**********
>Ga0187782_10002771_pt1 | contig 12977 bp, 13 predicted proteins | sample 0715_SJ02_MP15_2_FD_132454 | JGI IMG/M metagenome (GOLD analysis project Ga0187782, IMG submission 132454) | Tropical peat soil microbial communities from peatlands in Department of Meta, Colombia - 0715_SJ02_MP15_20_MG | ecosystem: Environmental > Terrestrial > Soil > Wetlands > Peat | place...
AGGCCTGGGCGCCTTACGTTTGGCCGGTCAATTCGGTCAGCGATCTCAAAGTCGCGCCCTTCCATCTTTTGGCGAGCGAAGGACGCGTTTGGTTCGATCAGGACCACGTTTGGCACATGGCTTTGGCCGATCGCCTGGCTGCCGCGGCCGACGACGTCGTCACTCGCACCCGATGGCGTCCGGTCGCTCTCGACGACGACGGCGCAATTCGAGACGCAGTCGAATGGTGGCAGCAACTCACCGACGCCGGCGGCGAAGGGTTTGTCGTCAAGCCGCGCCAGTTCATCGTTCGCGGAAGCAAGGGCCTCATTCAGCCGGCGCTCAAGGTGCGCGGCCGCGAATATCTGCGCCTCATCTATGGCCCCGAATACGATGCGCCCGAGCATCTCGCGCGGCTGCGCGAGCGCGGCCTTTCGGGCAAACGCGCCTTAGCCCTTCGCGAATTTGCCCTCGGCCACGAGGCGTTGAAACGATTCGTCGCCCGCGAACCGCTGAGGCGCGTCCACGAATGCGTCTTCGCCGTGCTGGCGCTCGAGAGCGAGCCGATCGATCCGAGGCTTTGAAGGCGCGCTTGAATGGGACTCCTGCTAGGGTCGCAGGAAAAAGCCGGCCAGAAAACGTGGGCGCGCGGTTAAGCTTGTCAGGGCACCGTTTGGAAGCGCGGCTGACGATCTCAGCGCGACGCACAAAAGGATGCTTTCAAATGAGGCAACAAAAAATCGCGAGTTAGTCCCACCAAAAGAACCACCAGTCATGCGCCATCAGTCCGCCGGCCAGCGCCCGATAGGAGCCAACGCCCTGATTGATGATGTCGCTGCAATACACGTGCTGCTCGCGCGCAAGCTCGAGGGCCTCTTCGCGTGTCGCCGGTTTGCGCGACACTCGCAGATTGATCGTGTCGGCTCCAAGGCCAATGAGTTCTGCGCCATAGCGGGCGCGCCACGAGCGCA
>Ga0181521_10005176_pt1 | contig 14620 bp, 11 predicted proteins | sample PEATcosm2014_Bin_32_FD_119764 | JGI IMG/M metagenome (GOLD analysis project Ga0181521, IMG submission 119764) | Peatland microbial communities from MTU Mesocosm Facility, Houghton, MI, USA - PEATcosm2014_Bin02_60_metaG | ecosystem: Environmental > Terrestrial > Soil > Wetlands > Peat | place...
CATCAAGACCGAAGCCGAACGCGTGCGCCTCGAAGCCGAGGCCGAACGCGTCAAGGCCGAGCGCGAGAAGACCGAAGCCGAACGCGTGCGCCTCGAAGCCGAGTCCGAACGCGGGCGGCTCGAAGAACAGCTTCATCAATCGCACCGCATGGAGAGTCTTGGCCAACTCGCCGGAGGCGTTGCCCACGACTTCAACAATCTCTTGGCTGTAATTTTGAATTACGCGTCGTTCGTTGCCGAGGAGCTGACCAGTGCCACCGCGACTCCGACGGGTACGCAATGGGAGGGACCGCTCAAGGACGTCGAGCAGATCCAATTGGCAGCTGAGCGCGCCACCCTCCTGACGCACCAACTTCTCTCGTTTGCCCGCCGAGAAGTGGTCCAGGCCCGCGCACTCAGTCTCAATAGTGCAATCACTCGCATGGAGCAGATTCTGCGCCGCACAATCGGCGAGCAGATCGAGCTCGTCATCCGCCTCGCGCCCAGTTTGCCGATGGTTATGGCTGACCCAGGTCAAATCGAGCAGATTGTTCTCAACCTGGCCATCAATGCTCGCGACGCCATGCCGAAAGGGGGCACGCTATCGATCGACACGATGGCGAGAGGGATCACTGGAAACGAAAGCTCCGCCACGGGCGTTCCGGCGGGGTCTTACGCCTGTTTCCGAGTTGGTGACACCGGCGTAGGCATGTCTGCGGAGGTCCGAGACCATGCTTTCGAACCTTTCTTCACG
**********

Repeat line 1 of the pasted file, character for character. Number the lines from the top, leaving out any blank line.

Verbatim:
>Ga0187782_10002771_pt1 | contig 12977 bp, 13 predicted proteins | sample 0715_SJ02_MP15_2_FD_132454 | JGI IMG/M metagenome (GOLD analysis project Ga0187782, IMG submission 132454) | Tropical peat soil microbial communities from peatlands in Department of Meta, Colombia - 0715_SJ02_MP15_20_MG | ecosystem: Environmental > Terrestrial > Soil > Wetlands > Peat | place...